Australians know that the rise of China is one of the principal reasons for their present prosperity. China’s thirst for Australian resources – especially iron ore – was one of the principal drivers of higher incomes and living standards prior to the Global Financial Crisis and continued Chinese demand has allowed Australia to ride out that crisis and its consequences without experiencing the deep recessions seem elsewhere in Western states

This knowledge of China’s importance for the wealth and well-being of ordinary Australians makes them feel both assured and, at the same time, a little vulnerable. Over the past decade, China has become Australia’s greatest trading partner. In the Australian financial year of 2011-12, Australia’s two-way trade with China amounted to some US$ 128 billion, significantly higher than two-way trade with the second- and third-placed partners, Japan and the United States, which came to US$ 76 billion and US$ 57 billion respectively. Australia’s trade with India is valued at only about one sixth of its trade with China. Australia is also unusual in that it maintains a considerable trade surplus with China – in 2011-12, that surplus was about US$ 38 billion.

Partly because Australia has done so well out of China’s rise, selling it the resources it has needed to fuel its economy, especially to build its infrastructure and urbanise its population, polls of ordinary Australians have consistently shown them better disposed to China than many others in the Indo-Pacific region. The Sydney-based Lowy Institute for International Policy, which regularly surveys Australian and regional opinion on foreign policy issues, found in 2012 that some 59 per cent of Australians have ‘warm’ feelings towards China. By contrast, a 2013 poll, also by the Lowy Institute, found that only 44 per cent of Indians felt such feelings towards China and other polls by the Chicago Council on Global Affairs,among others, have found that opinion elsewhere in the region is similarly lukewarm.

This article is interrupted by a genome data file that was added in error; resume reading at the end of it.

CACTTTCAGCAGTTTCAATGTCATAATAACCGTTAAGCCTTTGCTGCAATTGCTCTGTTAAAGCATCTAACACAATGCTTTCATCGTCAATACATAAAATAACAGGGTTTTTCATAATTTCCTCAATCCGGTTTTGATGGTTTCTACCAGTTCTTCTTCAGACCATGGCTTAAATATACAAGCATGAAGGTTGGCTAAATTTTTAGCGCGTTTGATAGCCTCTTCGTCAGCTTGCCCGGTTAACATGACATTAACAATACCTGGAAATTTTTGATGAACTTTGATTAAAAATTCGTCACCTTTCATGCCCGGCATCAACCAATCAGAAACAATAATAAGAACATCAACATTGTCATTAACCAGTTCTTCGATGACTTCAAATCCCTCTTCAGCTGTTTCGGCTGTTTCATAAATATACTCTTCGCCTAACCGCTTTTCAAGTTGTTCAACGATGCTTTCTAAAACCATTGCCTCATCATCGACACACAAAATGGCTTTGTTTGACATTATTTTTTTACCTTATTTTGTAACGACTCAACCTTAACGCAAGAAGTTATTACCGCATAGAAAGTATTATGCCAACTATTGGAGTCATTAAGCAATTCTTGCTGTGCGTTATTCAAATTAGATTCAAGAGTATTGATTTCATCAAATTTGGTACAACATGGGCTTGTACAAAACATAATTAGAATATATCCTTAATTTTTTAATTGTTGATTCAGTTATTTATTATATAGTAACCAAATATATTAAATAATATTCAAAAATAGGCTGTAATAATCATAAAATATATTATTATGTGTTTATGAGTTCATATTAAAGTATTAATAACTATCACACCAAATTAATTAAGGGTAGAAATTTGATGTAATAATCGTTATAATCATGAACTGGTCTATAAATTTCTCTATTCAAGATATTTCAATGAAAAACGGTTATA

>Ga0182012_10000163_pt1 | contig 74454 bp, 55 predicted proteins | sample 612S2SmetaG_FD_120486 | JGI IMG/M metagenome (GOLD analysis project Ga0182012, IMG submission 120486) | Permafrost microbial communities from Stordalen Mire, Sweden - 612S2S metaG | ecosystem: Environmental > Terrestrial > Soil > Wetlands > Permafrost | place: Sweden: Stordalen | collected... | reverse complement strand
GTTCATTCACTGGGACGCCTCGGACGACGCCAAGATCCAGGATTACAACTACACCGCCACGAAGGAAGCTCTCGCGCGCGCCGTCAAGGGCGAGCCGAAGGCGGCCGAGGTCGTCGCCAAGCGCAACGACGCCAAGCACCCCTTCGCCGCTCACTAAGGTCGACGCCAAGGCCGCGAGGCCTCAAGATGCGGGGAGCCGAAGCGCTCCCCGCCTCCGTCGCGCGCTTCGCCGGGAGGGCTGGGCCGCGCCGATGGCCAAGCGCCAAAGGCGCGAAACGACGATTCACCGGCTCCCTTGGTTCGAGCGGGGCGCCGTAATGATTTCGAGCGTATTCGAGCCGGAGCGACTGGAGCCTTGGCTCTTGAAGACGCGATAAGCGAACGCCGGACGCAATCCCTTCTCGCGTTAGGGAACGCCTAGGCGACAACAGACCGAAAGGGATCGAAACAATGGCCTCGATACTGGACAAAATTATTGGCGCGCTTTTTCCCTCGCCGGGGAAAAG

This is not to say, of course, that all Australians hold positive views about China. Many perceive that Australia has become overly-dependent both on the mining sector and on China as an export market. Others are concerned about Chinese investments in Australia, in mining but also in real estate and in agricultural land. And Australian politicians and analysts have repeatedly expressed alarm at actual and potential threats to the cyber-security of government and the private sector emanating from China.

 

Optimists and Fatalists

Against this background, Australian analysts’ views of the rise of China – and the emergence of a more assertive China since 2009 – fall into two broad categories: Optimistic and fatalistic. Very few, if any, analysts are out-and-out advocates of some kind of ‘containment’ of China or disengagement from China and few argue for outright ‘appeasement’. Instead, they divide into those that think that ‘congagement’ and ‘hedging’ are the best ways to persuade China to become a reliable and responsible international stakeholder and those who think that‘congagement’ and hedging are unrealistic and unnecessarily risky.

The optimists think that China’s rise poses fewer challenges, that today’s international order is sufficiently flexible to accommodate it and that the United States, in particular, will continue to play a major role in the security of the Asia-Pacific region for the foreseeable future. They argue that ‘congagement’ – a mix of mainly economic engagement and military deterrence – has worked so far, allowing China to get richer while its neighbours, especially Japan, Taiwan and South-East Asia are reassured by American security guarantees. They note China’s growing defence expenditure and its acquisition of missile, naval and cyber capabilities that could pose significant threats to other regional militaries and the US.

Reports of the pace of America’s relative decline have been exaggerated. It is also apparent that Australia needs to think beyond its traditional approach to its security, namely relying upon a single dominant power and think about more flexible and more regionally-focused partnerships with states in the Indo-Pacific, including Indonesia, India, Japan and South Korea

But the optimists also note that China has a long way to go to be a true peer competitor to America in economic or military terms and that China faces very significant challenges today and into the future, in governance, economic management and so on. Finally, they observe that China’s foreign policy is itself evolving and that it has been active in positive as well as problematic ways, for example in its commitment of resources to United Nations peacekeeping operations.